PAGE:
There are a number of promising new solar photovoltaic technologies - just because crystalline silicon is currently the most widely used technology does not make it the best, and I personally do not expect it to dominate the market for much longer. Other promising technologies include thin films, polymer (plastic)-based photovoltaic materials, tiny spheres of silicon, nanocrystals... there are many. Some use silicon but in reduced quantities, and some use other materials entirely.

    However, in the short-term, we are stuck with crystalling silicon. Currently, there is indeed a shortage of processed silicon that is driving up prices worldwide - my boyfriend works in a solar business in Central America and recently a lot of what he has been doing at work is chasing after solar panel distributors (rather than doing all of the other ten thousand things that running a small business requires). The competition for available silicon is just so keen now (both for solar and electronics).

    So, anything that might allow lower-grade silicon to be more widely used in the short-term is very welcome. Thanks for the post!

    •  Don't sell crystalline short (none)
      You're totally right about the plethora of interesting alternative solar materials. But a lot of intelligent people have been working on silicon manufacturing for a lot of years, and (as the original post showed) there's still a lot of tricks to explore. And because there's so much equipment, so many processes, and such a well-established supply chain in place for working with silicon, it has an advantage that will be very difficult to surmount. Something will do it someday, but I'd bet on it taking decades, not years.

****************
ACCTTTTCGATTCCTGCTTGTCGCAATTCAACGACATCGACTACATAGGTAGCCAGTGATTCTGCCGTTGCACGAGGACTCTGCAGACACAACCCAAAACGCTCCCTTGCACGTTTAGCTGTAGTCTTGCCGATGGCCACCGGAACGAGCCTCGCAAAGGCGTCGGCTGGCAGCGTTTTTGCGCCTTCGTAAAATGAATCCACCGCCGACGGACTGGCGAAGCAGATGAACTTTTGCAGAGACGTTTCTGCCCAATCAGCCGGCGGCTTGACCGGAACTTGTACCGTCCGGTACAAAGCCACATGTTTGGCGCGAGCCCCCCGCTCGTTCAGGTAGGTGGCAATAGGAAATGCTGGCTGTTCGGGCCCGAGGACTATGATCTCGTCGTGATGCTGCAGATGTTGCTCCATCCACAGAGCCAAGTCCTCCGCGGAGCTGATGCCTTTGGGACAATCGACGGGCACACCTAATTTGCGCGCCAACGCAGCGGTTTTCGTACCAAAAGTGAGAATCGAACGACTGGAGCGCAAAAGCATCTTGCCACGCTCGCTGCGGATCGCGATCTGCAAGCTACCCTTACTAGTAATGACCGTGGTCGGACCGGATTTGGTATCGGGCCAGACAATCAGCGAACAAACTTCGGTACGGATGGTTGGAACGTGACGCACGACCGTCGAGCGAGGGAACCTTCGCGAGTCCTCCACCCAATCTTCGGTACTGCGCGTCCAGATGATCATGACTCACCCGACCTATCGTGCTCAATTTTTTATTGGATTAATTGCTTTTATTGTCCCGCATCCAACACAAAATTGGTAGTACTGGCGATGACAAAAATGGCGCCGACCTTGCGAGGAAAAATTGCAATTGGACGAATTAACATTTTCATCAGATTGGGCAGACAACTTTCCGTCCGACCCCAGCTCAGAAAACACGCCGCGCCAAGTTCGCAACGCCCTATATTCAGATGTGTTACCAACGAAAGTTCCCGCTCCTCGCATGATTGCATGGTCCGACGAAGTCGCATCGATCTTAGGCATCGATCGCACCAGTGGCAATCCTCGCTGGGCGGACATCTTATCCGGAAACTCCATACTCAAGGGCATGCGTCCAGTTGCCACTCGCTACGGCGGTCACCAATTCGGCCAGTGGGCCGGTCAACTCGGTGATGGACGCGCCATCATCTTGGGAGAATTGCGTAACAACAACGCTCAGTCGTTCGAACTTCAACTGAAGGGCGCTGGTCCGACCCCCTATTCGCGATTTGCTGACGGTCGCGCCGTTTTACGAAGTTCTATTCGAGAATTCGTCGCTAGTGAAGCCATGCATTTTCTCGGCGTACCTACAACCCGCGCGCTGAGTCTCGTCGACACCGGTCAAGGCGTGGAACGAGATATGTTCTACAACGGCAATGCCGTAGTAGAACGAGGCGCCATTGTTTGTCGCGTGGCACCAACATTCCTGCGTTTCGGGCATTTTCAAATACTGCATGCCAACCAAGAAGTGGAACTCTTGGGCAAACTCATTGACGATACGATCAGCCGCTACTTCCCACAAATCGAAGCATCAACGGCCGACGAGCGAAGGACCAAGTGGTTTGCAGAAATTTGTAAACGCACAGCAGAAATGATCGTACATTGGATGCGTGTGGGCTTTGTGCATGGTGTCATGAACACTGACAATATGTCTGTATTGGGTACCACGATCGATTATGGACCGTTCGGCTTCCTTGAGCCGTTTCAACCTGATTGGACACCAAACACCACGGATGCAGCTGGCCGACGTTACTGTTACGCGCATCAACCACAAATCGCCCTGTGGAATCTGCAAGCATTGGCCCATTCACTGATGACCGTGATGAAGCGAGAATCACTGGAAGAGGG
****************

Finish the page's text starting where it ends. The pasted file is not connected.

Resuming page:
It's hard to get rid of an incumbent in the House of Representatives, but it's harder to get rid of one in semiconductor manufacturing!

  •  Another form of cheaper solar energy (none)
    is wind mills.
    •  Huh? (none)
      I think you are confused...?
      •  I think this is the (none)
        "Wind is caused by differential heating from the sun" theory of solar energy. Of course, if that's true, then black goo squished from the biomass of plants and dinos should also be "solar energy" — you go, photosynthesis!
        •  You're right (none)
          to extend the analogy, but there is an important practical difference.  PV and wind are solar energy storage that is in short term storage, then use, then is converted to heat, almost as if we had not used the energy along the way.  It's almost free or no impact from a total energy flux standpoint, and most importantly, can be expected to be renewed over short time scales.  Black goo takes what, millions of years to renew, and traditional biomass takes quite some time as well (~years).  Non-solar energy sources (geothermal, earth based nuclear) take even longer (hundreds of millions of years?) as they apparently originate from atoms formed in stars and put into things like planets after the star explodes :)
          •  Biomass timescale is a pipeline question (none)
            Proponents of ethanol and the like will argue that once it's flowing, the storage or "fermentation" of biomass will be moot. A good wine may take ten years or more, but there's no shortage on the shelves. There's a world of other issues with biomass/plant-based solutions that leave me unenthusiastic (pollution foremost, but the idea of multiple mid-west states just growing fields of fuel and tying up water resources isn't fun either).